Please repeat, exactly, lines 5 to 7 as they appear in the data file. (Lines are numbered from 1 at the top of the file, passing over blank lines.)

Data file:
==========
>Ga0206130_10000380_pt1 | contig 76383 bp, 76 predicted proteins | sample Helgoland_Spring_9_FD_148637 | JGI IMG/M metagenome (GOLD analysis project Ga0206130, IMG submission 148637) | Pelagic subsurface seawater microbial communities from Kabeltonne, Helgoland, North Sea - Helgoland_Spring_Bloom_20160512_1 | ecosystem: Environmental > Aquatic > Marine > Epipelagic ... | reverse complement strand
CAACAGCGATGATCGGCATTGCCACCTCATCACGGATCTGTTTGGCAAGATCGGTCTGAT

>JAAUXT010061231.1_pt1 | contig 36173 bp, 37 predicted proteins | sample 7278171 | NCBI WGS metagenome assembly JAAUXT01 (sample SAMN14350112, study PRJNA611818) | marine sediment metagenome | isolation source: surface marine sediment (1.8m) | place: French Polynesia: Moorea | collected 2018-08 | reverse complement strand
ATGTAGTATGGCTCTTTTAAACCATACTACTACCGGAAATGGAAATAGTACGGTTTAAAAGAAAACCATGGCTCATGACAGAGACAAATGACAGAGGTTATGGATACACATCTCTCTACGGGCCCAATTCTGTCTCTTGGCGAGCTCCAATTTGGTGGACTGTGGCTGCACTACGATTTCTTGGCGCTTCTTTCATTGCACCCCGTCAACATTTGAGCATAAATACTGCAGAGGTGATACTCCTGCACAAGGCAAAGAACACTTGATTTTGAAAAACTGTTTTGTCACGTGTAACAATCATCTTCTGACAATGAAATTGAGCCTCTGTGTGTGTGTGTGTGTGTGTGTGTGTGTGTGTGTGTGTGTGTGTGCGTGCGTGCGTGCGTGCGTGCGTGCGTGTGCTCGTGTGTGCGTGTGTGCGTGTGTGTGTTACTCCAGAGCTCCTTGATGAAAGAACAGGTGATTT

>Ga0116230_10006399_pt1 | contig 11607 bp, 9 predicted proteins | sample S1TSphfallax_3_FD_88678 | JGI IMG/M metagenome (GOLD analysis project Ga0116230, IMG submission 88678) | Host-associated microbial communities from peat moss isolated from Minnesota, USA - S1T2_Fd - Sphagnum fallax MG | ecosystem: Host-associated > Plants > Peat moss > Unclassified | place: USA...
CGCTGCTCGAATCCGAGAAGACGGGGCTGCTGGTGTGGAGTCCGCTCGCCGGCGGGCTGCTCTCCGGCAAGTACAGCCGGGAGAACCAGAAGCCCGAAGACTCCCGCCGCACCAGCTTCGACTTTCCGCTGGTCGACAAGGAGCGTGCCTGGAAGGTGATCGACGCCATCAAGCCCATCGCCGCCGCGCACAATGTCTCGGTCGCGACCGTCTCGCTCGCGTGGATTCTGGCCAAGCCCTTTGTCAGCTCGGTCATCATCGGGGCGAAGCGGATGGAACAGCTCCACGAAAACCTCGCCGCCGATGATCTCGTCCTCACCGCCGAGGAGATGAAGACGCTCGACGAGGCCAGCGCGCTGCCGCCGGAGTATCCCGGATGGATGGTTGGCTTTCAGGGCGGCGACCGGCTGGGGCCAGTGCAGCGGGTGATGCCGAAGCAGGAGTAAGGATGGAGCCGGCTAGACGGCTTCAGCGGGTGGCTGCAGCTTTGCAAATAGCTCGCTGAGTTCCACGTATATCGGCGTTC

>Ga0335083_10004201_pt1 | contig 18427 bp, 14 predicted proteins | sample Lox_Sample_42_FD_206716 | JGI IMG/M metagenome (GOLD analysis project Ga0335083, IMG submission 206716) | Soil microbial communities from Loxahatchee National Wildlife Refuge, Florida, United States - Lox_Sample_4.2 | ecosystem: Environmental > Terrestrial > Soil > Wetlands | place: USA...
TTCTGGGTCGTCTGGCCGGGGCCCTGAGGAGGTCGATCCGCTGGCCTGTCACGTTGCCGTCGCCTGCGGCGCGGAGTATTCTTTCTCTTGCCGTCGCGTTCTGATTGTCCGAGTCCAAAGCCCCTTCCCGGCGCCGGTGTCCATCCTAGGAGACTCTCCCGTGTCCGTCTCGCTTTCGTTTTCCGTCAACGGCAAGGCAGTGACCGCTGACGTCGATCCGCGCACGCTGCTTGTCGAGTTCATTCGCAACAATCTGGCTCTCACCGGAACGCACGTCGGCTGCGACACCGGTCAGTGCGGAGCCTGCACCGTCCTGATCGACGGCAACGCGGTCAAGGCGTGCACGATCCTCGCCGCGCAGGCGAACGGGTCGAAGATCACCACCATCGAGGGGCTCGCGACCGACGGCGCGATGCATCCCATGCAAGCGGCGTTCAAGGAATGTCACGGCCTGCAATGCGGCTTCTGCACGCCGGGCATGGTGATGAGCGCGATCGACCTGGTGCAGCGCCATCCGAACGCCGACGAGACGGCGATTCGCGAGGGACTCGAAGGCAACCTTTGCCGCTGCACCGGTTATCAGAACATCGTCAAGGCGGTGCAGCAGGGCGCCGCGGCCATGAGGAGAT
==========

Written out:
>Ga0116230_10006399_pt1 | contig 11607 bp, 9 predicted proteins | sample S1TSphfallax_3_FD_88678 | JGI IMG/M metagenome (GOLD analysis project Ga0116230, IMG submission 88678) | Host-associated microbial communities from peat moss isolated from Minnesota, USA - S1T2_Fd - Sphagnum fallax MG | ecosystem: Host-associated > Plants > Peat moss > Unclassified | place: USA...
CGCTGCTCGAATCCGAGAAGACGGGGCTGCTGGTGTGGAGTCCGCTCGCCGGCGGGCTGCTCTCCGGCAAGTACAGCCGGGAGAACCAGAAGCCCGAAGACTCCCGCCGCACCAGCTTCGACTTTCCGCTGGTCGACAAGGAGCGTGCCTGGAAGGTGATCGACGCCATCAAGCCCATCGCCGCCGCGCACAATGTCTCGGTCGCGACCGTCTCGCTCGCGTGGATTCTGGCCAAGCCCTTTGTCAGCTCGGTCATCATCGGGGCGAAGCGGATGGAACAGCTCCACGAAAACCTCGCCGCCGATGATCTCGTCCTCACCGCCGAGGAGATGAAGACGCTCGACGAGGCCAGCGCGCTGCCGCCGGAGTATCCCGGATGGATGGTTGGCTTTCAGGGCGGCGACCGGCTGGGGCCAGTGCAGCGGGTGATGCCGAAGCAGGAGTAAGGATGGAGCCGGCTAGACGGCTTCAGCGGGTGGCTGCAGCTTTGCAAATAGCTCGCTGAGTTCCACGTATATCGGCGTTC

>Ga0335083_10004201_pt1 | contig 18427 bp, 14 predicted proteins | sample Lox_Sample_42_FD_206716 | JGI IMG/M metagenome (GOLD analysis project Ga0335083, IMG submission 206716) | Soil microbial communities from Loxahatchee National Wildlife Refuge, Florida, United States - Lox_Sample_4.2 | ecosystem: Environmental > Terrestrial > Soil > Wetlands | place: USA...